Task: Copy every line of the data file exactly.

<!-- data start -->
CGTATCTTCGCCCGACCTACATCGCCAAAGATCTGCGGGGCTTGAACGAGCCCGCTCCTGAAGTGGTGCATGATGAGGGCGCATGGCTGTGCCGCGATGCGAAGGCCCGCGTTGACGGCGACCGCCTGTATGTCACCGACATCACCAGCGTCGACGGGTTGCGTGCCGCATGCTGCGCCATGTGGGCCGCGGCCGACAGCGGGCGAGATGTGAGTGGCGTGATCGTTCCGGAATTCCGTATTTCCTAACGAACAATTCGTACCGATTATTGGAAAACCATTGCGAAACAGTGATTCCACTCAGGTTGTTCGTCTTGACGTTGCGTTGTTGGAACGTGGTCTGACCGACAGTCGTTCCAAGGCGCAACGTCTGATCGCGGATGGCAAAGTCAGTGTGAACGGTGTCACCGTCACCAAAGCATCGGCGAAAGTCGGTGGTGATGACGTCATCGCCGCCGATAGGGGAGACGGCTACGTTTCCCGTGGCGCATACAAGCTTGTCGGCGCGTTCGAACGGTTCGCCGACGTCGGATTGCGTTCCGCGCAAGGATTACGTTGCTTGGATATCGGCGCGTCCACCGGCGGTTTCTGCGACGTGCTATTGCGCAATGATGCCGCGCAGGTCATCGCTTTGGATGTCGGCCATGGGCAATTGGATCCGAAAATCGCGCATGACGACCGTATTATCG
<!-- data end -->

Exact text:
CGTATCTTCGCCCGACCTACATCGCCAAAGATCTGCGGGGCTTGAACGAGCCCGCTCCTGAAGTGGTGCATGATGAGGGCGCATGGCTGTGCCGCGATGCGAAGGCCCGCGTTGACGGCGACCGCCTGTATGTCACCGACATCACCAGCGTCGACGGGTTGCGTGCCGCATGCTGCGCCATGTGGGCCGCGGCCGACAGCGGGCGAGATGTGAGTGGCGTGATCGTTCCGGAATTCCGTATTTCCTAACGAACAATTCGTACCGATTATTGGAAAACCATTGCGAAACAGTGATTCCACTCAGGTTGTTCGTCTTGACGTTGCGTTGTTGGAACGTGGTCTGACCGACAGTCGTTCCAAGGCGCAACGTCTGATCGCGGATGGCAAAGTCAGTGTGAACGGTGTCACCGTCACCAAAGCATCGGCGAAAGTCGGTGGTGATGACGTCATCGCCGCCGATAGGGGAGACGGCTACGTTTCCCGTGGCGCATACAAGCTTGTCGGCGCGTTCGAACGGTTCGCCGACGTCGGATTGCGTTCCGCGCAAGGATTACGTTGCTTGGATATCGGCGCGTCCACCGGCGGTTTCTGCGACGTGCTATTGCGCAATGATGCCGCGCAGGTCATCGCTTTGGATGTCGGCCATGGGCAATTGGATCCGAAAATCGCGCATGACGACCGTATTATCG